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There's important work to be done in securing 5G, the next generation of wireless service, former Federal Communications Commission chair Tom Wheeler told Axios. And not all of it stems from China's most controversial telecommunications equipment company.
What they're saying: "All the attention that’s being paid to Huawei, all of the furor, all of the upheaval, has masked the broader issue of the new set of threats that 5G presents," Wheeler said.
The big picture: The decentralized nature of 5G, the wide influx of new telecom equipment and the weak security of the many new devices 5G will connect to the internet create major new security challenges that need to be addressed.
Wheeler writes about those challenges and potential solutions in a Brookings Institute report out this week.
- The administration and Congress have largely focused on Huawei, which is accused by the U.S. government of sabotaging its equipment to aid China in espionage.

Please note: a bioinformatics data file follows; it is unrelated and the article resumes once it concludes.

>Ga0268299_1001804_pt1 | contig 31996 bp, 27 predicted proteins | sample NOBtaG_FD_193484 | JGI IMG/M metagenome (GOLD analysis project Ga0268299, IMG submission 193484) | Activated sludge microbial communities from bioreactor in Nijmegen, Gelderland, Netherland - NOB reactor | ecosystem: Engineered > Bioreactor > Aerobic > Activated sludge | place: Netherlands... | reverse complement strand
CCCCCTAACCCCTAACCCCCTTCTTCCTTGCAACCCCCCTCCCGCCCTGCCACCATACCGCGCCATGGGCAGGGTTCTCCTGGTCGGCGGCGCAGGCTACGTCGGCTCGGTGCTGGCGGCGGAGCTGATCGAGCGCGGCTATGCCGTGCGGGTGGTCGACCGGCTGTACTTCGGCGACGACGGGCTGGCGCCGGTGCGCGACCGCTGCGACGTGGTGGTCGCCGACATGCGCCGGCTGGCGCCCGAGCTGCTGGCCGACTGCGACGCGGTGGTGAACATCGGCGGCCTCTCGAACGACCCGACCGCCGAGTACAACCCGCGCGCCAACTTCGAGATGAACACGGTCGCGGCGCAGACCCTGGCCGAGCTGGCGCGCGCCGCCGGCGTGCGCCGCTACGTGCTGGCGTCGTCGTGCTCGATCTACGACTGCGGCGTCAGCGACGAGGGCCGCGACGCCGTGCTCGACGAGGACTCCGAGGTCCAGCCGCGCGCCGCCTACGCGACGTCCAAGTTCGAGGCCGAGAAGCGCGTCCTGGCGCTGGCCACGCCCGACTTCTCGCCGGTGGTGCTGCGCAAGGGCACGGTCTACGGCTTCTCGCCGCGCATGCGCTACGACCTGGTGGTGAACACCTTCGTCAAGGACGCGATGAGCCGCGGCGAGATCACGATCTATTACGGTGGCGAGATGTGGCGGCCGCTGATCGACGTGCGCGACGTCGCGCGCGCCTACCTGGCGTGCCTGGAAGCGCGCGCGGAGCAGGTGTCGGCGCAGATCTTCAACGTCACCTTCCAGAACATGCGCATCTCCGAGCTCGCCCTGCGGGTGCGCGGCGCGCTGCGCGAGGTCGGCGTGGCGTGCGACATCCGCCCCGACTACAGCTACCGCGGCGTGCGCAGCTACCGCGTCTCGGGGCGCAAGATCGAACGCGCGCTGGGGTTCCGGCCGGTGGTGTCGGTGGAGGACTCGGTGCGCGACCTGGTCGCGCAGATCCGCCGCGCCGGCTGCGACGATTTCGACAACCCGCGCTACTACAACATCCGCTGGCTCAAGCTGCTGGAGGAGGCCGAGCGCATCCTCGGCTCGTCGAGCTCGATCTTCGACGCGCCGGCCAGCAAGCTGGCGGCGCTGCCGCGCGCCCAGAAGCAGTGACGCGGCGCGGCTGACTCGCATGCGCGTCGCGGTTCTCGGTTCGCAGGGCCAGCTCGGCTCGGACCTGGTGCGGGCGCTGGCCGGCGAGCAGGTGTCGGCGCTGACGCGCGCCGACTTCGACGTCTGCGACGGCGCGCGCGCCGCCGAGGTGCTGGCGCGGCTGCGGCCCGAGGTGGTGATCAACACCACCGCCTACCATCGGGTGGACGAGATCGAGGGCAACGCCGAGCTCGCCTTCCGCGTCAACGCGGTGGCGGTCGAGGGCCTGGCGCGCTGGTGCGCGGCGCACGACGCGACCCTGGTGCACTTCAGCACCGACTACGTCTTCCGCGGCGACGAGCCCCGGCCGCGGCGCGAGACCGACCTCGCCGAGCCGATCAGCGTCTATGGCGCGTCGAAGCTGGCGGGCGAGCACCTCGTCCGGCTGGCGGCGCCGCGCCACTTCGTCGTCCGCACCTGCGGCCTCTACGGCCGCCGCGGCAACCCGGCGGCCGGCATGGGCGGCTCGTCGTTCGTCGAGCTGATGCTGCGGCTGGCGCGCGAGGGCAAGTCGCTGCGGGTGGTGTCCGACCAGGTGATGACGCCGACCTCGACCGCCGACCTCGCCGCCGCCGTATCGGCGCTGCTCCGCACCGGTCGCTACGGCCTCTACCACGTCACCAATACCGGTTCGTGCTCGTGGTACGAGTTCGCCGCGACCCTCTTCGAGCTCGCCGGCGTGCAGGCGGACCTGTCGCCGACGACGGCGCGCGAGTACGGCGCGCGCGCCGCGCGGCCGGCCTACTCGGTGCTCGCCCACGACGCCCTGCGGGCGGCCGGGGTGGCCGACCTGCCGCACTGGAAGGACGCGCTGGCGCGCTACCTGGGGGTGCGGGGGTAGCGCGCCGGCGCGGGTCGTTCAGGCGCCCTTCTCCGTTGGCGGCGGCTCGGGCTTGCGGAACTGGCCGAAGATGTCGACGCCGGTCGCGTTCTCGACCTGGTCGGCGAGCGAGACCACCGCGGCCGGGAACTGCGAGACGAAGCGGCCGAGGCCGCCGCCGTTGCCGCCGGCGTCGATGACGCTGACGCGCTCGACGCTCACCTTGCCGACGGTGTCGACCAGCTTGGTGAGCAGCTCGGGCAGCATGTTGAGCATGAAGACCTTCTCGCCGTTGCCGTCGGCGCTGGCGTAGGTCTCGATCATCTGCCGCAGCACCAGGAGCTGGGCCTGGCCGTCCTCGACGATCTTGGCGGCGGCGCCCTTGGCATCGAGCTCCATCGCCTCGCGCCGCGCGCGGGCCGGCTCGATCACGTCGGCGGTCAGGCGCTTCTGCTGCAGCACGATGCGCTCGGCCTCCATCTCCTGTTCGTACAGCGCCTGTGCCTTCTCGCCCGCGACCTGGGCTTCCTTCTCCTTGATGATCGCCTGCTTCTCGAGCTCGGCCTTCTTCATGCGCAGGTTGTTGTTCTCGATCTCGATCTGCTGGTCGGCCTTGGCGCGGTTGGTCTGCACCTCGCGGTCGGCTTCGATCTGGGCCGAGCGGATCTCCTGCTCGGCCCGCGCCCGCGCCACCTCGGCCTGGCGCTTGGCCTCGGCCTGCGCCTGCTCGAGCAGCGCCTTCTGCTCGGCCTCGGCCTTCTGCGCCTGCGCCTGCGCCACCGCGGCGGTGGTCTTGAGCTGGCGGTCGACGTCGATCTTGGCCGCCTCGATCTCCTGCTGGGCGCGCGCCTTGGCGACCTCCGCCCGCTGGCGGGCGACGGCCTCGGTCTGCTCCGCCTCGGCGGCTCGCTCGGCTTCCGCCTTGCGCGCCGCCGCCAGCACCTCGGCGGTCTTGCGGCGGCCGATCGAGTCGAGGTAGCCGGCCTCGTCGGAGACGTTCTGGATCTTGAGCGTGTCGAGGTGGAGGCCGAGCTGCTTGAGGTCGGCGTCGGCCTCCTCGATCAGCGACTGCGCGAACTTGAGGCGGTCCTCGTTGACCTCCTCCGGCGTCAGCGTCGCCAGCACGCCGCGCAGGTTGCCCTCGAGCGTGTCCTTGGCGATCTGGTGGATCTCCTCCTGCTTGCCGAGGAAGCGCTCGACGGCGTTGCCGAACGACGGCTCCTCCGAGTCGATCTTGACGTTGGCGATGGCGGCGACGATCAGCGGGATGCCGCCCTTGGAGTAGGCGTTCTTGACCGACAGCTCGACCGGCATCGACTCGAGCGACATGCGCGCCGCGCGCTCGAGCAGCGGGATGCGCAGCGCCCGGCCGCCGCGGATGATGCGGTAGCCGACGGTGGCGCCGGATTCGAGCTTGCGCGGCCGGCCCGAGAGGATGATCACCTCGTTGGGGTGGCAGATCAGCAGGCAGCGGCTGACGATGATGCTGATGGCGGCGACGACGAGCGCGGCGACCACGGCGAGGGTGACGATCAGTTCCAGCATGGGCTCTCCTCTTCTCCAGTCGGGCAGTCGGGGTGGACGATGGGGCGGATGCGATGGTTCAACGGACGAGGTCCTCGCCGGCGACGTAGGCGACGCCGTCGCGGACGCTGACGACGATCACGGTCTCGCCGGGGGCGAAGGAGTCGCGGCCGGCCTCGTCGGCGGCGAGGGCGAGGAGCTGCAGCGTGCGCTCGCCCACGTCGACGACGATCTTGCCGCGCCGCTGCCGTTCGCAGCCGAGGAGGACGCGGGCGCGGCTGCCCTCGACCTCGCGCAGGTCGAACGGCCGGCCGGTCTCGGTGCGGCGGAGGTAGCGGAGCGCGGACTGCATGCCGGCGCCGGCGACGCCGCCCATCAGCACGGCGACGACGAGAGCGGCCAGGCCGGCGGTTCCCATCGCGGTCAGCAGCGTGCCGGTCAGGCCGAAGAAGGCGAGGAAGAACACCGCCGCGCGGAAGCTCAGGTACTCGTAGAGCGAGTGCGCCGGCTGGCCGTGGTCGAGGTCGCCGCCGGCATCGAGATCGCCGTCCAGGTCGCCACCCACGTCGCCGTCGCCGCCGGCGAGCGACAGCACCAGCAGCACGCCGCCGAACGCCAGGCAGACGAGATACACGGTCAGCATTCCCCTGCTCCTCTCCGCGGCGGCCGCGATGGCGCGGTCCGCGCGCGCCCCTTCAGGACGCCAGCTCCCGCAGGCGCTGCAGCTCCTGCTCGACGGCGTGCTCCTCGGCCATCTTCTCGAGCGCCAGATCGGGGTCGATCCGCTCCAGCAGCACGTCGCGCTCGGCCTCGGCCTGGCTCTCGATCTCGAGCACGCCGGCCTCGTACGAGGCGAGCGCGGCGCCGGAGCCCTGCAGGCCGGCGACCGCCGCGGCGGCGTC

- While Wheeler acknowledges Huawei is a threat, he worries that the rush to bring 5G products to market will introduce additional security problems lawmakers aren't addressing.
The bottom line: Wheeler says all connected products need security standards that change at the speed of technology, rather than the speed of Congress. "You cannot import a radio frequency device unless it meets established standards. The same should be true of 5G devices," Wheeler said.
- Regulators, he believes, should be able to hold wireless companies to an industry defined set of standards for 5G security. Otherwise, he worries, proactively handling security issues puts providers at a cost disadvantage.